Three days before he won the presidential election, Sen. Barack Obama stood in downtown Des Moines, Iowa, and told a crowd of supporters, "We need to get beyond the old ideological debates that divide us between left and right."
And what better way to get beyond that ideological divide than for Obama to have a Republican, or maybe a few of them, serve in his Cabinet?
True, there are some Republicans who will probably never make it to the table. It would be a shock if Obama brought a conservative like Sen. Jim DeMint of South Carolina into his inner circle.
Former New York mayor Rudy Giuliani is also likely out of the running. He mocked Obama's work as a community organizer in his speech to the GOP convention.
But a centrist or consensus-minded Republican could show up in the Obama administration.
The model here is William Cohen, the moderate Republican senator from Maine, who Bill Clinton asked to serve as defense secretary in 1997. Cohen earned a bipartisan reputation for his outspoken criticism of President Reagan's policies.
If Obama does appoint Republicans to his Cabinet as a gesture of bipartisanship, history shows that such picks do not always bridge party divides.
For example, having a Republican as his defense secretary didn't help Clinton when a GOP-controlled House voted to impeach him in 1998.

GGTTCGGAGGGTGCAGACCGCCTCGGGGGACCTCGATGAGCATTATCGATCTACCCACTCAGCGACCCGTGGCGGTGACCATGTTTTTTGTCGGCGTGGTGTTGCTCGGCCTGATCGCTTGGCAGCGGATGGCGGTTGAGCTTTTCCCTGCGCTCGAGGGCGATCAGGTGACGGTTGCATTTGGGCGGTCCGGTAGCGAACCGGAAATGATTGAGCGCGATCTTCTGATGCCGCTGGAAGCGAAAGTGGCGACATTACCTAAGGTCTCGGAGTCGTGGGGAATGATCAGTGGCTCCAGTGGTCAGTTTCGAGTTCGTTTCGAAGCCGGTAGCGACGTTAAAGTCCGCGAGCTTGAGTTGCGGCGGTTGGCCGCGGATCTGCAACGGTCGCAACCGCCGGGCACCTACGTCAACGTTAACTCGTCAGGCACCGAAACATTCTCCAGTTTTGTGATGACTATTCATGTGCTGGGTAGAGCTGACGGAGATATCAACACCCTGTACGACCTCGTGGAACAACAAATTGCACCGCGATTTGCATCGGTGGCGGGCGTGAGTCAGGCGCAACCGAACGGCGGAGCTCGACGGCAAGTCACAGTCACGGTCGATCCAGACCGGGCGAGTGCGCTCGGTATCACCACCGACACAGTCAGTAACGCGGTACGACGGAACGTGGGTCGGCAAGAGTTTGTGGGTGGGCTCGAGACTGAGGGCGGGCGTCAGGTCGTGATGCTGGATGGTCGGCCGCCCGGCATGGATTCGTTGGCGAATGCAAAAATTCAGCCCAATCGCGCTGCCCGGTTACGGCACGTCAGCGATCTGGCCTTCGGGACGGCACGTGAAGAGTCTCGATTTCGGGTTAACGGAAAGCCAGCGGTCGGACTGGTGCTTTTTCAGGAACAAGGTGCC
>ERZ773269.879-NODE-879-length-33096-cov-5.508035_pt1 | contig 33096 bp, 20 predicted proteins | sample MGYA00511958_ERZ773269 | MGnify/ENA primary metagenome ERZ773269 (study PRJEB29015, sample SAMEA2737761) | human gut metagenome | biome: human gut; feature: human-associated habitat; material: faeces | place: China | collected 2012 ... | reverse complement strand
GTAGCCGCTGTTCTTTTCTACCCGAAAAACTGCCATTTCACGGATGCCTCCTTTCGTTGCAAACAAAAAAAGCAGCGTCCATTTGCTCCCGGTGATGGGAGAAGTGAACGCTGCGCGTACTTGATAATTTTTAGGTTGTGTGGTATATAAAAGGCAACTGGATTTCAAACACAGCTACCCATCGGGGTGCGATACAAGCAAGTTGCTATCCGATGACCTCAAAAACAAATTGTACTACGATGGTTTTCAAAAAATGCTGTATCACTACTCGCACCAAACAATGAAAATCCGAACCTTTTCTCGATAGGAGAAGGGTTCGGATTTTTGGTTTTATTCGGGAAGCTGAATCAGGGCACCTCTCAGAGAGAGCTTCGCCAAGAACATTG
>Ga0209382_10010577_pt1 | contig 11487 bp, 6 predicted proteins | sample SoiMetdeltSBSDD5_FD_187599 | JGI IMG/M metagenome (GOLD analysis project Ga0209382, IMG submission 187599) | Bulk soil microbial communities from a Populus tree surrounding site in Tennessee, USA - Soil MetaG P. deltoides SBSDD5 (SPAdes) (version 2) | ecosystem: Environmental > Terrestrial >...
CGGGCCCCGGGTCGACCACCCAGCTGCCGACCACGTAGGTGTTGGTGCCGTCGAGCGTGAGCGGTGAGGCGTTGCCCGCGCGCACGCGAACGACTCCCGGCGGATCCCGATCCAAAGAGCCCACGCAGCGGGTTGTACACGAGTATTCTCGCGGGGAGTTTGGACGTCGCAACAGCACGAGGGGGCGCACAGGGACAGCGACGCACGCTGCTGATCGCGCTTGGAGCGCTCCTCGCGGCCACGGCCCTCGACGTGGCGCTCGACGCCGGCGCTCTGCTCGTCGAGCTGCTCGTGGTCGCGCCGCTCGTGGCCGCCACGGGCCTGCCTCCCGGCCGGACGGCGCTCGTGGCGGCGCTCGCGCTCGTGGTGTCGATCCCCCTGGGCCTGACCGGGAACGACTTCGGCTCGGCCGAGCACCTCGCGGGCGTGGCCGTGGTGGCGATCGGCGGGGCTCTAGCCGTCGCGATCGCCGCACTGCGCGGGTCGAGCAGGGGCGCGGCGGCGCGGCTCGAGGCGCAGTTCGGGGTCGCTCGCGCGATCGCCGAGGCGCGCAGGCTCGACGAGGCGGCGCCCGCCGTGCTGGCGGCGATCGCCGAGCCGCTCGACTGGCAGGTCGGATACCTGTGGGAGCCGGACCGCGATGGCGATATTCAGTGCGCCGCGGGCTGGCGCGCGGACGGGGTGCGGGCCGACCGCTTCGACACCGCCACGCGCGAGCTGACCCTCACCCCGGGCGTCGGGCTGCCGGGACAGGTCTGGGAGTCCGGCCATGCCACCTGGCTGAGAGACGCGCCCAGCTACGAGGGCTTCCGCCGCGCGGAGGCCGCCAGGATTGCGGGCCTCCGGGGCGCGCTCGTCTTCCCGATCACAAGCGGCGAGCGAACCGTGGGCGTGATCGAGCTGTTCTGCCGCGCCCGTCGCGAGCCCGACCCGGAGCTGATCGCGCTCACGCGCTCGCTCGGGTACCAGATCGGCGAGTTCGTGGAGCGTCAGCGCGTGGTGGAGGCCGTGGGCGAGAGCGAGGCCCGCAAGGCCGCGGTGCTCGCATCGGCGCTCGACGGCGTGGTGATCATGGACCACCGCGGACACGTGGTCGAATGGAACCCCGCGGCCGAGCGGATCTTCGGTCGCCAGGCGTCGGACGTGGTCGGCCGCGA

After Clinton ordered the bombing of Iraq on the eve of his impeachment vote, Cohen was forced to convince congressional leaders that the president wasn’t trying to divert attention away from his own troubles.
Names of prominent Republicans being bruited about town in Washington this week include Sen. Chuck Hagel, R-Neb., and Sen. Dick Lugar, R-Ind. Either man could serve as secretary of state or secretary of defense.
Another Republican who comes to mind is former Iowa congressman Jim Leach, who once served in the Foreign Service and has expertise in relations with China. Leach addressed the Democratic convention in Denver last summer as a prominent Republican supporter of Obama.
Obama announced Wednesday that he was appointing Leach, as well as former Secretary of State Madeleine Albright, to meet with delegations at this weekend’s G-20 summit in Washington.
Last March, Sen. Joe Biden, D-Del., the chairman of the Senate Foreign Relations Committee and now the vice president-elect, said “it would be a good idea” to have Hagel and Lugar in an Obama Cabinet.
“They’re both extremely competent," Biden told me in an interview. "If I had gotten elected, I would have considered Lugar to be secretary of state and I would have been happy to have Chuck Hagel — one of the finest guys I’ve ever known in politics — to be in the administration. It is time to reach across the aisle. It is time to have a government to end this bitter partisanship. So I think they’re both good ideas.”
Dramatic move by Roosevelt
Appointing two prominent Republicans to top positions in his Cabinet was a smart move for Democratic President Franklin D. Roosevelt in June of 1940.
When Roosevelt appointed Republican Henry Stimson as Secretary of War and Republican Frank Knox as Navy Secretary, his timing was dramatic — Republicans were about to begin their national convention to pick a nominee to face him in the November election.
France had just fallen to Hitler’s armies and it seemed that England would soon fall as well, leaving the United States alone as the world’s only large democratic republic.